To be honest, ever time I listen to Zimmer talk in interviews I keep hearing Sacha Baron Cohen's Bruno. Not only in the camp inflections, but in his probable IQ.

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By the way, I've mentioned this before, but I really wish there were more footage of Williams playing piano, particularly his own compositions. He has a nice touch, and there's something so uniquely personal about hearing a piece of music being played by the person who wrote it. I've only seen a handful of clips - that MOAG performance with Yo-Yo Ma, that ESB documentary with him writing part of "This Is Not a Cave", bits of E.T. for Spielberg...stuff like that. It'd be nice to see more.

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Nice little interview. Williams never sounds pretentious to my ears, otherwise he keeps his thoughts simple and clear. I prefer simplicity to highbrow faux intellectualism.

Oh, and I agree it's always nice to see/hear him playing on the piano. I still wish someone would convince him to record an album of him playing some of his tunes.

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He is musically gifted, but rhetorically...

He makes even the most interesting story sound drab, overlong, and complicated.

Couldn't disagree with you more. I think he gets his meaning across splendidly. And you realize that it's not exactly easy talking about fine points in music, right? I mean, other than "this sounds good" or "this sounds bad" or "I like this" or "I hate it"?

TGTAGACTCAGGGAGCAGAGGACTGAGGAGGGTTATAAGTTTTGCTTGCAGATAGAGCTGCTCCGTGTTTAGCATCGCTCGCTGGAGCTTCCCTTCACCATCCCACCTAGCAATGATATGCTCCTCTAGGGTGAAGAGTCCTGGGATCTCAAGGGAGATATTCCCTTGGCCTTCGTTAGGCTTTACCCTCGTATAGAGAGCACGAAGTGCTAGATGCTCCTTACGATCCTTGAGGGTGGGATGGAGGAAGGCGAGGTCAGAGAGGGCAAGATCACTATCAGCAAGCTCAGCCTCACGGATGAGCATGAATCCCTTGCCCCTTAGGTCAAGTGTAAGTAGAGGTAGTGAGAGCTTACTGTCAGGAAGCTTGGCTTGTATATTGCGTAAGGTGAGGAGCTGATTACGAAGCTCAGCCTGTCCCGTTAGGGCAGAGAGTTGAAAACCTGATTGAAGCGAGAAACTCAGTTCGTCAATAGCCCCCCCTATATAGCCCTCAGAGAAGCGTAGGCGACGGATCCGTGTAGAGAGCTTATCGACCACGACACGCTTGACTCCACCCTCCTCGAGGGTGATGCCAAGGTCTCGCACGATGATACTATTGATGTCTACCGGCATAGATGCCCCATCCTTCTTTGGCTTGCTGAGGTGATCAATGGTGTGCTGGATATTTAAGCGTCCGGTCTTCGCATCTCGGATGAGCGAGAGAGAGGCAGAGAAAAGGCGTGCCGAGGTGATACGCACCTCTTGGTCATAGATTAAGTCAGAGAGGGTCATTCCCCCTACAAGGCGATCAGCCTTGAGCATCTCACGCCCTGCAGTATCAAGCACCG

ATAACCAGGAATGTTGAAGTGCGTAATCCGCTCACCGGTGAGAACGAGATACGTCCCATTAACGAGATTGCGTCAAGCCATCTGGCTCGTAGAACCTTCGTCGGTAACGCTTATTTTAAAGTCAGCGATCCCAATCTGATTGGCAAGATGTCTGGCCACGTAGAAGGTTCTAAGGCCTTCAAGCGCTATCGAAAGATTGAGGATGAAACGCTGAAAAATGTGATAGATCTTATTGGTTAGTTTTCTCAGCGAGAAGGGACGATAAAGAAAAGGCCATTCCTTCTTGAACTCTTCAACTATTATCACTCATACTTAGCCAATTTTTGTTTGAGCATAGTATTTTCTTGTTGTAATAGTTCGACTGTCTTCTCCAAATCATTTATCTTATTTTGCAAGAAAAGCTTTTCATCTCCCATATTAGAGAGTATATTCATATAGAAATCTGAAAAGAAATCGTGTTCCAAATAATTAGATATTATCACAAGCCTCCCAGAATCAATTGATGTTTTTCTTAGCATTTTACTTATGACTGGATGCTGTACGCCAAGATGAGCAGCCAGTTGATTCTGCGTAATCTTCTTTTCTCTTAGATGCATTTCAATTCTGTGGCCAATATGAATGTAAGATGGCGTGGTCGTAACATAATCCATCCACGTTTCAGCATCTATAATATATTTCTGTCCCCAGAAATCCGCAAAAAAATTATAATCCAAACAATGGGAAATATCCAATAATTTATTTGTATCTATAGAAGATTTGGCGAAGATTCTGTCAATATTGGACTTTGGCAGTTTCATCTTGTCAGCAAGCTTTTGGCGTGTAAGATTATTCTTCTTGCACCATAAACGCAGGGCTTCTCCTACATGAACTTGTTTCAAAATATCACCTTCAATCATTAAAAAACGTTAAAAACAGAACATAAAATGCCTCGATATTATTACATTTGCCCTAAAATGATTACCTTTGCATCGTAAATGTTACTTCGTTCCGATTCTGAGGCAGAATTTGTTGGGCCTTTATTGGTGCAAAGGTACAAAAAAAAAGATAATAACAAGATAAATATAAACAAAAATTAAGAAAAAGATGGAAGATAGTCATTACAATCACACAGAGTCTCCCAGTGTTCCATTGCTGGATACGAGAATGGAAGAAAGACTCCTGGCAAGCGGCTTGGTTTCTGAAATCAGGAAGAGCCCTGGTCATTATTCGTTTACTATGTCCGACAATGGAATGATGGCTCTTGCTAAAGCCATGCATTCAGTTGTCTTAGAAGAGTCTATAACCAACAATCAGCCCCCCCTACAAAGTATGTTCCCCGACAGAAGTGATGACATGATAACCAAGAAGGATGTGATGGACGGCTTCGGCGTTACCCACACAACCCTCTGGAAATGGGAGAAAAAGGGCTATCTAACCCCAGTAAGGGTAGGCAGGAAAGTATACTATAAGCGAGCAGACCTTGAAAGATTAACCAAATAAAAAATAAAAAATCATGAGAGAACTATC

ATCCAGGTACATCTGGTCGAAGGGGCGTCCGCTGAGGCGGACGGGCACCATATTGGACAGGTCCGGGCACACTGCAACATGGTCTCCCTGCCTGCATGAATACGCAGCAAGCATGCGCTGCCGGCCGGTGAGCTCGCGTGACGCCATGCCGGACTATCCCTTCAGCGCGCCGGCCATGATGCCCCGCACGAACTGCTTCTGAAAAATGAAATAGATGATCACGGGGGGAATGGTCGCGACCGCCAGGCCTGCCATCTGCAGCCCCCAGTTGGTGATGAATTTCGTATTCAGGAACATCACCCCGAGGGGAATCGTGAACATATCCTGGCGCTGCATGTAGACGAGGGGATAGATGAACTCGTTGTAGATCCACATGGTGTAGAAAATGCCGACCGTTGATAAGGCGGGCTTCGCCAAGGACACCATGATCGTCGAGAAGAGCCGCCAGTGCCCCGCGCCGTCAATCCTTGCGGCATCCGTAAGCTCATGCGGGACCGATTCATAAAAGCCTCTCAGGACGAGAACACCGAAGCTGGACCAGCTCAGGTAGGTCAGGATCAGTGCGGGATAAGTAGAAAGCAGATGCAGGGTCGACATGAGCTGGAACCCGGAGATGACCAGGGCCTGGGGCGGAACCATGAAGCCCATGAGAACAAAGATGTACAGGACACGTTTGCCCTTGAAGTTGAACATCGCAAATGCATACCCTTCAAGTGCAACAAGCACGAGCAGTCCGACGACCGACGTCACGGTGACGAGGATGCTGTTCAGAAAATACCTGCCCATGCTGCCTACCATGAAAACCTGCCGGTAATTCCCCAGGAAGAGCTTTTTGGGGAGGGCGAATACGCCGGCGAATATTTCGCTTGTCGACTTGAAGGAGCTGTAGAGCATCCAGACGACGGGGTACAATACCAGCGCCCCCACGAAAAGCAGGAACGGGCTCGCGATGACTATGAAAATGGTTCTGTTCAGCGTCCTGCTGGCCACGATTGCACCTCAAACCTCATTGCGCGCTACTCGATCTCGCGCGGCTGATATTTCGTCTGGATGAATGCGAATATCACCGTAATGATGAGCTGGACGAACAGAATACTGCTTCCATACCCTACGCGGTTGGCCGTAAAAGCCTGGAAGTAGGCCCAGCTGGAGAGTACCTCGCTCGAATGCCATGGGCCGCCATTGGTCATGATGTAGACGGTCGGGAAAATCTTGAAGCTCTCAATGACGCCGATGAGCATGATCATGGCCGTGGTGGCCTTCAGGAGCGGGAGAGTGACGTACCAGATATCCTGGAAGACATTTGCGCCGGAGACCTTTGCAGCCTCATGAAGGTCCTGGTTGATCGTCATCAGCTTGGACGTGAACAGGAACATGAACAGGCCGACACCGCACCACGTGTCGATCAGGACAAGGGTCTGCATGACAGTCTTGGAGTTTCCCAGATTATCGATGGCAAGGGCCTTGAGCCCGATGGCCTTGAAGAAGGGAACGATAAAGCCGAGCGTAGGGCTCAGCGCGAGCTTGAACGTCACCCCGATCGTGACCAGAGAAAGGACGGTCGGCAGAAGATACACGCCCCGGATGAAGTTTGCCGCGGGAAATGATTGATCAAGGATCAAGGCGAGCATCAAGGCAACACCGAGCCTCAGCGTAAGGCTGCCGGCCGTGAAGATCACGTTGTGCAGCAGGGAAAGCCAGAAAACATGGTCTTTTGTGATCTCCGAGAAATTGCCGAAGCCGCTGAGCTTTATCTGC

I think it's more ....John Williams sounds pretentious to the layman.

Maybe he is a bit (subconsciously) showing off, but you know what? If he can back it up, I have absolutely nothing against it. It's called healthy pride, and I welcome it.

Or at least to those whose heads his words fly right over, I'd never blame Williams for the inadequacies of others.

I bet for many "ordinary" people, when they hear some highly ingenious people talk, it's just (unconscious) jealousy. They can't help but resent the fact that these people are much much more intelligent, creative, etc. than themselves.

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Good lord, I forgot how annoying Gene Shalit was.

Dig that mustache! Who is this Gene Shalit guy, anyway?

Yeah I've seen this before, interesting interview. And I have absolutely no idea what Blum is talking about - I find Williams to be both charming and fascinating.

Agreed. Williams is thoughtful and articulate, both verbally and musically. He obviously puts a lot of effort into what he intends to say, and wants what he says to sound "right". Other composers can sound a little stand-offish (Barry), or snide (Goldsmith), or just plain arrogant (Horner), but our Johnny-Boy is far too much of a gentleman to even want to hint at that. He is the consumate professional.

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Why should you? If you want insights into the man, listen to his music.

Elitist twaddle! John Williams is a hired gun. His music is whatever the people who pay him want it to be!

Thanks for calling me "elitist"; I always knew (smug mode) :)

Of course he's a hired gun, but in amongst those notes is his own identity. It's inevitable that J.W. would communicate with the world primarily through his music, as Monet did through his art, or Twain did through his writing. Those who wish to understand Mr. W., should listen with better ears.

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a friend of mine thinks all of john williams (non jazzy orchestral) music sounds like star wars

Then show him Images, The Fury, The Poseidon Adventure, Close Encounters, The Sugarland Express, and Family Plot.

Futile, or just pointless effort.

It's easier to just accept that some people simply don't care enough to discern the difference. Sod 'em.